The workshop participants also identified technical gaps limiting the full implementation of ISM for AM qualification. One of those gaps is the lack of causal correlation between signals and actual flaws. To address this issue, new models need to be developed, and data-driven algorithms need to be integrated with physics-based models. Testing should be implemented across different machines, materials, and monitoring technologies. Widespread data sharing and collaboration will also be necessary across the AM industry.

Another gap in ISM readiness is the limited availability of baseline datasets. While many machine suppliers have databases of historical data, testing and verification of the models and techniques used to acquire that data is needed before it can be used by the wider AM community. To speed the process of more widespread adoption, quality, reliable standardized datasets need to be generated. Industry and academic partnerships can be leveraged to create open-source databases.

A lack of standard artifacts or benchmark models is another issue. Testing and standardization of defect formation approaches and artifacts will be helpful for the development, setup, calibration, qualification, and ongoing use of ISM systems.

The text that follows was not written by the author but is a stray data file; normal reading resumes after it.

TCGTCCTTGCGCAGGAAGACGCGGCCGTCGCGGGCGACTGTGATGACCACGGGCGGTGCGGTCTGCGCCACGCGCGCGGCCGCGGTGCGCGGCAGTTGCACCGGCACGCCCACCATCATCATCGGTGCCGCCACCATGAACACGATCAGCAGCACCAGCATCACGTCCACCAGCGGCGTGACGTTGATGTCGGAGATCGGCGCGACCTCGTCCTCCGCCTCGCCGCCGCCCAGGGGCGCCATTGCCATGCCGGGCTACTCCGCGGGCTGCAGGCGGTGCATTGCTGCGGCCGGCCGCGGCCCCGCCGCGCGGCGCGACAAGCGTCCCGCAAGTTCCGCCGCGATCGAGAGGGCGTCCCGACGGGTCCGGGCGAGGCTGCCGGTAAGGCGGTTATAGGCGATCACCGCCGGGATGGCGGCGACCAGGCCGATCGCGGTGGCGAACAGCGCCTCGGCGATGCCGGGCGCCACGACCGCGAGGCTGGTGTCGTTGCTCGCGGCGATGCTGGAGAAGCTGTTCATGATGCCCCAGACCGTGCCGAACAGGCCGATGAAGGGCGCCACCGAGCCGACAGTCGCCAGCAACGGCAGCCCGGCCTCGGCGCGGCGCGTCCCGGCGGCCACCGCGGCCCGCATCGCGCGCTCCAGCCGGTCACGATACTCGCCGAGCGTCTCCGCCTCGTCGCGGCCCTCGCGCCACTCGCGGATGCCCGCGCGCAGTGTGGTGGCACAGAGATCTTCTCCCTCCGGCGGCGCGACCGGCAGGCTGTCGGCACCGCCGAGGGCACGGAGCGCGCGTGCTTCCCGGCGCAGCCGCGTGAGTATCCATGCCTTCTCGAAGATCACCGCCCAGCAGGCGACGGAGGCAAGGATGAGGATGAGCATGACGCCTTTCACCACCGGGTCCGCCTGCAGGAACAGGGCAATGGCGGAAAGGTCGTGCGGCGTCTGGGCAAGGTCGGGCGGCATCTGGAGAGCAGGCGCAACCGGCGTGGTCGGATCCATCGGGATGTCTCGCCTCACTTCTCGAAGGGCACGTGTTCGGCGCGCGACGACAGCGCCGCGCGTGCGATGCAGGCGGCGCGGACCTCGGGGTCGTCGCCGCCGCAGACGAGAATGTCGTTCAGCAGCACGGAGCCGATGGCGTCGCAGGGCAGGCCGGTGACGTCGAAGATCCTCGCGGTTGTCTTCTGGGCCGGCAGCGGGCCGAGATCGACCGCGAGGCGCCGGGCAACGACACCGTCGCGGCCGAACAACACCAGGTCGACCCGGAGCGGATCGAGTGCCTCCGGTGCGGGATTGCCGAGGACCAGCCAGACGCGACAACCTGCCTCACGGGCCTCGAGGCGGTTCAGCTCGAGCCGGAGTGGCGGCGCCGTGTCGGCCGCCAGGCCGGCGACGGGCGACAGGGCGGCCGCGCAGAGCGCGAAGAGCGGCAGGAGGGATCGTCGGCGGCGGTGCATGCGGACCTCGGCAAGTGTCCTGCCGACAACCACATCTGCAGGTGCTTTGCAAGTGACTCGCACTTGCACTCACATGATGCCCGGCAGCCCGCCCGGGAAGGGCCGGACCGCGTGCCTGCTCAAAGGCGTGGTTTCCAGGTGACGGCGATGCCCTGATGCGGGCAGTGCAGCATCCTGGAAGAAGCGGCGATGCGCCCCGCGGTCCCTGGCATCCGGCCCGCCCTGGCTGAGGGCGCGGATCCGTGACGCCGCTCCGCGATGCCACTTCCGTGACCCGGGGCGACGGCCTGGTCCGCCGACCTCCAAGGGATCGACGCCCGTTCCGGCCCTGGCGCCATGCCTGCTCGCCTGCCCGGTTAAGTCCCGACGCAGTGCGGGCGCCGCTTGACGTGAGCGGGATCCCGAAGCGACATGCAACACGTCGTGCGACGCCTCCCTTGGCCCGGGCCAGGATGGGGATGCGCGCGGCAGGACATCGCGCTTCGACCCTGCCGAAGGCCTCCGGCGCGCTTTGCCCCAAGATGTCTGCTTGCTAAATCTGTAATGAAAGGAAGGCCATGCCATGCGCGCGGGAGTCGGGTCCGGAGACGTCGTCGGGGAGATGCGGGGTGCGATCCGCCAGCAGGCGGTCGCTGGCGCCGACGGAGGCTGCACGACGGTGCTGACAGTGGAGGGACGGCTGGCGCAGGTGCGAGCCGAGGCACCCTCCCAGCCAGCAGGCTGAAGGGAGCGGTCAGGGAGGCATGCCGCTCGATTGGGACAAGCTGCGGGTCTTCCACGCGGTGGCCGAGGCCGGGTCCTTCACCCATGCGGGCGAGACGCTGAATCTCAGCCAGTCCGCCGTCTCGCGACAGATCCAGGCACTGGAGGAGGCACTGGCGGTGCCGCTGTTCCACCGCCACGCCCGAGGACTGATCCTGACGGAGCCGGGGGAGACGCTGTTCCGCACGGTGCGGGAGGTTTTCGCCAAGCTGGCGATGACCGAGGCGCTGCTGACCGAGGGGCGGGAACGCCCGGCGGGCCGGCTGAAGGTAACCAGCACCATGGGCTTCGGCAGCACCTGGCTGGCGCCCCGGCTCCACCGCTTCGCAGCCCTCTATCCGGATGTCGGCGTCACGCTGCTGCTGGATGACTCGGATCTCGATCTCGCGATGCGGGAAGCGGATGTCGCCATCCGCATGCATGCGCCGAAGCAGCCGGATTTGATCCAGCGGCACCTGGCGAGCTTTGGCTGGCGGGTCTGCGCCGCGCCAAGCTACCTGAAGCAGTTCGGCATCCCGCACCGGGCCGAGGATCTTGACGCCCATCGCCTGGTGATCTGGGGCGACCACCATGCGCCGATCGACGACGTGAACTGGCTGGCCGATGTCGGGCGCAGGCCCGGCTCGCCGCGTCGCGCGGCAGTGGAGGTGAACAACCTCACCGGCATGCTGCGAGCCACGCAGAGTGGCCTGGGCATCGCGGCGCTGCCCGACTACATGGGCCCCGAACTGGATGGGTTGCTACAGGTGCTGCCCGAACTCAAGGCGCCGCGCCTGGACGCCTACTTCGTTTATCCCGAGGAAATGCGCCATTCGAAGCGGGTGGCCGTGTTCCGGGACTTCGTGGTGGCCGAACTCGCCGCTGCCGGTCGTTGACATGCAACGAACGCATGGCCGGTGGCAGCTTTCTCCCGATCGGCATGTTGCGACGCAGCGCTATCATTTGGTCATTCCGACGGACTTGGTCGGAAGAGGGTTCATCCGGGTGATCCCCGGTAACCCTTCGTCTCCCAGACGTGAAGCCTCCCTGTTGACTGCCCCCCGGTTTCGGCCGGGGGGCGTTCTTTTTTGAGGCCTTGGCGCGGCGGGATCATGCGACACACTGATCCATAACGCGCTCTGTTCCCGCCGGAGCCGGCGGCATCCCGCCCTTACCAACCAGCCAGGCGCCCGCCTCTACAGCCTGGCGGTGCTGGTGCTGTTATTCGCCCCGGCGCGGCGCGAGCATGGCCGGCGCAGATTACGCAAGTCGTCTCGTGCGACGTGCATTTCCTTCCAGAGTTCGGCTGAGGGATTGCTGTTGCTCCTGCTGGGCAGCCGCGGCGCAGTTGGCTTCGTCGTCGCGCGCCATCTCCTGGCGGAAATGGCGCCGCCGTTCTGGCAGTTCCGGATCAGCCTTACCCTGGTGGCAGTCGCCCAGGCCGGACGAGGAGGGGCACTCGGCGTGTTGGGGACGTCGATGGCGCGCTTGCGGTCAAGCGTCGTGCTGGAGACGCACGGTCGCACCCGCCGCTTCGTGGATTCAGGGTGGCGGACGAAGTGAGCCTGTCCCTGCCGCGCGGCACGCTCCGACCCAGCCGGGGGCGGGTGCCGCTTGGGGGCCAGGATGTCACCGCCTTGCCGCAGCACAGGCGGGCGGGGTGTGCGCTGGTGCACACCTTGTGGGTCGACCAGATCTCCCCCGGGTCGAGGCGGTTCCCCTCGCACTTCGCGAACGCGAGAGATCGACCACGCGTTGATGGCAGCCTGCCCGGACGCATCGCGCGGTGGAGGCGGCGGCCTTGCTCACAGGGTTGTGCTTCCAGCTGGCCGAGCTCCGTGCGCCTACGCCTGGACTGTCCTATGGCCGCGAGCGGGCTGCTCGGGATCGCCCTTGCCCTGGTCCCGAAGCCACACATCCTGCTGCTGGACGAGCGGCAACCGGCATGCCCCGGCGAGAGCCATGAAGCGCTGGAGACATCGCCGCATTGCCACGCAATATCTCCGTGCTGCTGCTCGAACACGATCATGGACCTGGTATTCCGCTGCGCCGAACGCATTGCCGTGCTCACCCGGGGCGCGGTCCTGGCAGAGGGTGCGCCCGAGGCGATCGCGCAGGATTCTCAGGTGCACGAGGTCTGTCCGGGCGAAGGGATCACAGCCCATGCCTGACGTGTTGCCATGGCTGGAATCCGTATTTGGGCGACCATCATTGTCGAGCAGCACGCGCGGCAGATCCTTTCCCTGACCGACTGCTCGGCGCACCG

What types of flaws can be detected using ISM? Highly detectable flaws, as identified by the workshop participants, include lack of fusion (surface and subsurface LOF), spatter, geometric and dimensional defects, powder spreading quality, and melt pool dynamics metrics such as spot size and shape. Flaws with moderate detectability include keyhole porosity, internal stress-induced cracks, and delamination above a certain threshold. Defects with the lowest detectability include contamination and subsurface defects, as well as defects related to variation in microstructure and chemical composition.

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Defect detectability using ISM techniques Source: ASTM Additive Manufacturing Center of Excellence